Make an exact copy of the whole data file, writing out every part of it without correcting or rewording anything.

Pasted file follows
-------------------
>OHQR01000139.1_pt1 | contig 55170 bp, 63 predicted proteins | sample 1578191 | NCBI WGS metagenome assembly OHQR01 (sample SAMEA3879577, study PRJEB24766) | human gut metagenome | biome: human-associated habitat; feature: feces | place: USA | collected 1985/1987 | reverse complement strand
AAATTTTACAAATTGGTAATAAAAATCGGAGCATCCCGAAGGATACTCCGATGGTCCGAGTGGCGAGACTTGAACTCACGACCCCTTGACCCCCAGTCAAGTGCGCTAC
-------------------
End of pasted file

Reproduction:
>OHQR01000139.1_pt1 | contig 55170 bp, 63 predicted proteins | sample 1578191 | NCBI WGS metagenome assembly OHQR01 (sample SAMEA3879577, study PRJEB24766) | human gut metagenome | biome: human-associated habitat; feature: feces | place: USA | collected 1985/1987 | reverse complement strand
AAATTTTACAAATTGGTAATAAAAATCGGAGCATCCCGAAGGATACTCCGATGGTCCGAGTGGCGAGACTTGAACTCACGACCCCTTGACCCCCAGTCAAGTGCGCTAC